We started by looking at European sales figures, between 2005 and 2008, where the total videogame software market moved from 5.5 to 8.6 billion euros. And – Christ – seeing the rise and fall fascinates

(PS2 going from 2.522 to 0.885 billion, for example. As is how actual rise of new consoles. Later on, we see the rise and fall of new consoles arriving and old ones leaving – and from the 90s onwards, there’s always a year in the UK sales where PC is comfortably higher than either the departing system or the new comers… which makes the actual tactical decision of when to launch a next gen console game – or abandon an older one – all the more interesting. Also, apply that to making a PC-version alongside it to mitigate the chance that new console market hasn’t developed enough yet… but I’m really wandering)

The PC market across the years went from 1.262 to 1.265 to 1.326 to 1.125 – which is a fifteen percent decline from its 2006. That’s enormously held up by the German market, which now makes up 41.3% of all PC sales, and has declined by 5%. While UK is second and France is third, it’s actually clear that in terms of retail, Germany is singlehandedly holding up the PC market. It’s the last year which has seen the biggest decline, which is where Bloch argues Digital Distribution really kicked off.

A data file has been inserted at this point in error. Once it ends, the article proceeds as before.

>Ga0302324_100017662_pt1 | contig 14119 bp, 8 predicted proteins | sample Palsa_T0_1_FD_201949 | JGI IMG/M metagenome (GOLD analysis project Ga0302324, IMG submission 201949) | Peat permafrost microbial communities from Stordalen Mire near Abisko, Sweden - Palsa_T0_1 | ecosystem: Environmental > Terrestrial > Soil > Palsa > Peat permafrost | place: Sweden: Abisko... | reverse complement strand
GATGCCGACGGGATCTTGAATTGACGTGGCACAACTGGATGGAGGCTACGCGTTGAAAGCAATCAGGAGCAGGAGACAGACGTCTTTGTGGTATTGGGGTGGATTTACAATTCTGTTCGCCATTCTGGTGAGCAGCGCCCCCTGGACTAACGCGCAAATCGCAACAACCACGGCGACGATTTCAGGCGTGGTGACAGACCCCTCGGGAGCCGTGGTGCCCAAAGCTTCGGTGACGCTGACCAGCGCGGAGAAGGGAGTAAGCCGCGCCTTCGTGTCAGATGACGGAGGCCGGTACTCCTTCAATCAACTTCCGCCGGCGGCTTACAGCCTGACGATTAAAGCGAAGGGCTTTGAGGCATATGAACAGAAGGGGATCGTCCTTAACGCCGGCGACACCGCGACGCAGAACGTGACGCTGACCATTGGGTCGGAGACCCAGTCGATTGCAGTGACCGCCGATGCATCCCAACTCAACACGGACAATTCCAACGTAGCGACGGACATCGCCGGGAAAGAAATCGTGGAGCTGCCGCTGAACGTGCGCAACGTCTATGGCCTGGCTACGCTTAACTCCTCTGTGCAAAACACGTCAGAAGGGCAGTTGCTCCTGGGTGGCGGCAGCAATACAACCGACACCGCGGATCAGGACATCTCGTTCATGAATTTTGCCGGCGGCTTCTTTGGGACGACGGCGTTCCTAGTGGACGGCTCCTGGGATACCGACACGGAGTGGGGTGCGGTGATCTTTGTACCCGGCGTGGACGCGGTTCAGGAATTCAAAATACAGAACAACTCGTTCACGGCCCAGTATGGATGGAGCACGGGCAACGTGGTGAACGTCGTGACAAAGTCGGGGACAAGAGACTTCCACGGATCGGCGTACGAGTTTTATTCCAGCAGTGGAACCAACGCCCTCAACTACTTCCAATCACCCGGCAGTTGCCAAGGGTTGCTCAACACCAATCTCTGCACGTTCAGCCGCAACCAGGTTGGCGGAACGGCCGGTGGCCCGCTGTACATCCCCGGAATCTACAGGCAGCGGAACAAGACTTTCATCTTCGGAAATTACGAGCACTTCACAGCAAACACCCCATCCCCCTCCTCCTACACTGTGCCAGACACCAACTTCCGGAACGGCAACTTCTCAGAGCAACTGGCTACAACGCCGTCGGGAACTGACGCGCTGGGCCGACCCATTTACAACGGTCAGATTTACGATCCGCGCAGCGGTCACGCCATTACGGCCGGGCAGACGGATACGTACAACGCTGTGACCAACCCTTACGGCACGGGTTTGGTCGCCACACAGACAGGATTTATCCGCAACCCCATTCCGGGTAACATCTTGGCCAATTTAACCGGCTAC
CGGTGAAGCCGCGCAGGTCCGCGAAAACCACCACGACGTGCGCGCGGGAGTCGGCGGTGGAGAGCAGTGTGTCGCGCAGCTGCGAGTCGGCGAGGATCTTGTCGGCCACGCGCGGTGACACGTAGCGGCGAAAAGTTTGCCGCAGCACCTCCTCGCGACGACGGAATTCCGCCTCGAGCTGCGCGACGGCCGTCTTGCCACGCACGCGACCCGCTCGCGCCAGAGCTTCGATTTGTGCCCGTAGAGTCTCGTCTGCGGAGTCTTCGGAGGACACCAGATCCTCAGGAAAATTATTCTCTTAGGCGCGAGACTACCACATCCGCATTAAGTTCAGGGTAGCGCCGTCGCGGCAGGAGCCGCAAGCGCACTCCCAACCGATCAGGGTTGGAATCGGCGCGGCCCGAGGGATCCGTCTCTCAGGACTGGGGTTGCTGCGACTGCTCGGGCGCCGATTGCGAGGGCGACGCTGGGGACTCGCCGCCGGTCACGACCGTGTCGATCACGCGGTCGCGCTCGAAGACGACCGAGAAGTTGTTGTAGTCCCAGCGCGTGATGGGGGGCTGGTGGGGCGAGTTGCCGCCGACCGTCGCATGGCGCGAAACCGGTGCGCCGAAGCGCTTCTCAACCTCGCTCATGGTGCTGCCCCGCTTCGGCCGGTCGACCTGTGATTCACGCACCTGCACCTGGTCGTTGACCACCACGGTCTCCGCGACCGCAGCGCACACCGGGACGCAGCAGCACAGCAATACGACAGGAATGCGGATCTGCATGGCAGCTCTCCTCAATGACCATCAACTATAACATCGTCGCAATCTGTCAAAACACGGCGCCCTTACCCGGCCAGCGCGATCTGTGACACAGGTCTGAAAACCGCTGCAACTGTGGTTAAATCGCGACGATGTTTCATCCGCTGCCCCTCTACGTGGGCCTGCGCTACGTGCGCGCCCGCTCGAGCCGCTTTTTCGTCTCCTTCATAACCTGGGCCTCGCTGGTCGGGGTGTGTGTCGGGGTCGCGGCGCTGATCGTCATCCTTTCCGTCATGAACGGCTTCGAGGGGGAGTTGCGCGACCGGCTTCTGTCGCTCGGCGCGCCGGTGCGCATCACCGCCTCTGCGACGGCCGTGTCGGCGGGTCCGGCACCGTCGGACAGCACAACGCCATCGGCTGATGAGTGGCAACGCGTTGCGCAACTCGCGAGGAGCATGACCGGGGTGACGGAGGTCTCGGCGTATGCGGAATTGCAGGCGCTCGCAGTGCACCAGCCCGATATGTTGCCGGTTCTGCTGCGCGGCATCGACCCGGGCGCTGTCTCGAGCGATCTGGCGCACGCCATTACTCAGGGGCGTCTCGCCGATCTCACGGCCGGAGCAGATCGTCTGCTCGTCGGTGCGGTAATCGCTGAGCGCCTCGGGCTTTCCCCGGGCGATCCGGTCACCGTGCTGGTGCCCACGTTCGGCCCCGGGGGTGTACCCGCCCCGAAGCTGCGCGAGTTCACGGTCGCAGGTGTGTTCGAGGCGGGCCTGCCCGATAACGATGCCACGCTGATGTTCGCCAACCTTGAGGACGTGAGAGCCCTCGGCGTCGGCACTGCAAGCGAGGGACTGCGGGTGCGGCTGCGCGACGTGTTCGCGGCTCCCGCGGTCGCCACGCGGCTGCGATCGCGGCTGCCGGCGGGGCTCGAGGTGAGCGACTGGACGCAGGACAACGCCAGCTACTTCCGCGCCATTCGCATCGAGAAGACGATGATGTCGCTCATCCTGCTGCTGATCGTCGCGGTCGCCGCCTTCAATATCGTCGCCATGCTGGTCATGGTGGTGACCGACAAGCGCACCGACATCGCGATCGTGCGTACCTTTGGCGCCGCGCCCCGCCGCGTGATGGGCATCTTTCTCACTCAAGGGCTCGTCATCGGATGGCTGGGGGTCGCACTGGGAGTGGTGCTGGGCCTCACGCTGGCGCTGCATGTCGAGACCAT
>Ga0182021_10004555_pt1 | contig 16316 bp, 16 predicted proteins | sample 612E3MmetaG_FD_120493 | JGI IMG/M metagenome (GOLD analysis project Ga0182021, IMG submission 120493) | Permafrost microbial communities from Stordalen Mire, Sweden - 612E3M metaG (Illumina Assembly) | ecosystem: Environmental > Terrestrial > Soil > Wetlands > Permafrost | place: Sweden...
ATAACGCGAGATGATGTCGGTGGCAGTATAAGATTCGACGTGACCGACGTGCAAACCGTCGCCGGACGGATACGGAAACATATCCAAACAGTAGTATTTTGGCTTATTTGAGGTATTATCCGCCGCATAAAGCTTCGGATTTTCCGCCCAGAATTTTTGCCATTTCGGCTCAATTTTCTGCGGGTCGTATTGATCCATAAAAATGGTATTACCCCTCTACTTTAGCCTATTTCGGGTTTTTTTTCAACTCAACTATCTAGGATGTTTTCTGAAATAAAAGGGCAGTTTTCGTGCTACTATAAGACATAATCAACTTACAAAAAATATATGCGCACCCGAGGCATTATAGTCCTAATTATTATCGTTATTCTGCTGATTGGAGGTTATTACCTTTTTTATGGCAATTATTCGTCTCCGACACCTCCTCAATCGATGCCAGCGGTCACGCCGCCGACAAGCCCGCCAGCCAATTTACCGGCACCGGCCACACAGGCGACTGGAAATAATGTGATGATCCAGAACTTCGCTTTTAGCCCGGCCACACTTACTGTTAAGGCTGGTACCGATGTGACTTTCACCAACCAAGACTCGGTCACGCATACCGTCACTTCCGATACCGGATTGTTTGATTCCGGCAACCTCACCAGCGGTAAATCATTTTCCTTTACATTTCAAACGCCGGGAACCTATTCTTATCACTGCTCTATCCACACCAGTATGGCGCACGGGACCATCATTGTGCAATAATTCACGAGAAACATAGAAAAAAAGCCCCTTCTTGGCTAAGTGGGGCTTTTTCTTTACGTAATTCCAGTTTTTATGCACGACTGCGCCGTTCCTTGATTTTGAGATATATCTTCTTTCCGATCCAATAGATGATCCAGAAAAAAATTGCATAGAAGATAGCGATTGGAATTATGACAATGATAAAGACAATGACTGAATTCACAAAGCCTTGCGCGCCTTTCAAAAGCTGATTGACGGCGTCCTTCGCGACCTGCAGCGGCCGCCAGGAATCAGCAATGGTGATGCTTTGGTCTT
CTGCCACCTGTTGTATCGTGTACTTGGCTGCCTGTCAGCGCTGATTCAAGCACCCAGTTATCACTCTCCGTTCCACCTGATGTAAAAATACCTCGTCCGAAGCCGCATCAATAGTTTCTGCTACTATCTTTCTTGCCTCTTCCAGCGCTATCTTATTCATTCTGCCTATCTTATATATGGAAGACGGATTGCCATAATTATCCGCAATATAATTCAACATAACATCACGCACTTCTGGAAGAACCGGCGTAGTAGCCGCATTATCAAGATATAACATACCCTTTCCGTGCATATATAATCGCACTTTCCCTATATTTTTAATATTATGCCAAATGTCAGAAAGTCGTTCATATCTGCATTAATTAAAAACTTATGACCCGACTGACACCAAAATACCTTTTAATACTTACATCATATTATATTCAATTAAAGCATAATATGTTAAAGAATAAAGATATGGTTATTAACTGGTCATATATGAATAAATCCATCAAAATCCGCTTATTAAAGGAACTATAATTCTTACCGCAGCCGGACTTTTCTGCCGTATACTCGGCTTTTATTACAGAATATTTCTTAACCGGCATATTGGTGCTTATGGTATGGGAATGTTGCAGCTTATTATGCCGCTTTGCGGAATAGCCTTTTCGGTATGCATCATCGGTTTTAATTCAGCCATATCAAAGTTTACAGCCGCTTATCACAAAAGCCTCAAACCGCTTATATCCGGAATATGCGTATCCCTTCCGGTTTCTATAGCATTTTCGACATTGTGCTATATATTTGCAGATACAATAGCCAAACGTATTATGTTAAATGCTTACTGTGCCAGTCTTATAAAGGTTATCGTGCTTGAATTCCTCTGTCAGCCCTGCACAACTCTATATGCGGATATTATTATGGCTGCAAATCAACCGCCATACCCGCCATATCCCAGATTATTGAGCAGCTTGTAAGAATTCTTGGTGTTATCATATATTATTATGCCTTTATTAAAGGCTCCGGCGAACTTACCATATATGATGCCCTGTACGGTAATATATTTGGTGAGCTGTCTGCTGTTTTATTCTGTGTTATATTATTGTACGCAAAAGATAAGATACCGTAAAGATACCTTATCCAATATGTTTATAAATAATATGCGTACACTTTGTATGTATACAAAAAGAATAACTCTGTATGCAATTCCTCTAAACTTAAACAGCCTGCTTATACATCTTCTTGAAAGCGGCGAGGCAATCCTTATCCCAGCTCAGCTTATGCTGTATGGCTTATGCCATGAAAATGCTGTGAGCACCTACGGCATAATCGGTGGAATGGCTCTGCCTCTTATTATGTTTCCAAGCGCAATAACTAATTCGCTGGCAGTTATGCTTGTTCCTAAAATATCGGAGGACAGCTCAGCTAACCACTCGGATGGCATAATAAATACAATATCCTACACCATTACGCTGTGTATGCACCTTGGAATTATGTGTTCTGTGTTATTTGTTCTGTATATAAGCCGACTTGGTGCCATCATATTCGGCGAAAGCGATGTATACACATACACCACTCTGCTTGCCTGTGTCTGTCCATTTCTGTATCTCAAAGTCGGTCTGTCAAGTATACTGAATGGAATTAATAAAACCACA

We take a step to the world stage. 13 Billion dollars is the entire PC games market in 2008. In terms of the split, Chart Track believes 24% is retail, 46% online revenue services (i.e. Subscriptions, micro-transactins), 22% is digital distribution and 8% is ad-revenue. Of course, this is world-wide, and individual territories tell a different story. Asia, for example, where only 4% of the revenue is from boxed sales. All this compares to 32 billion dollars from all console sales.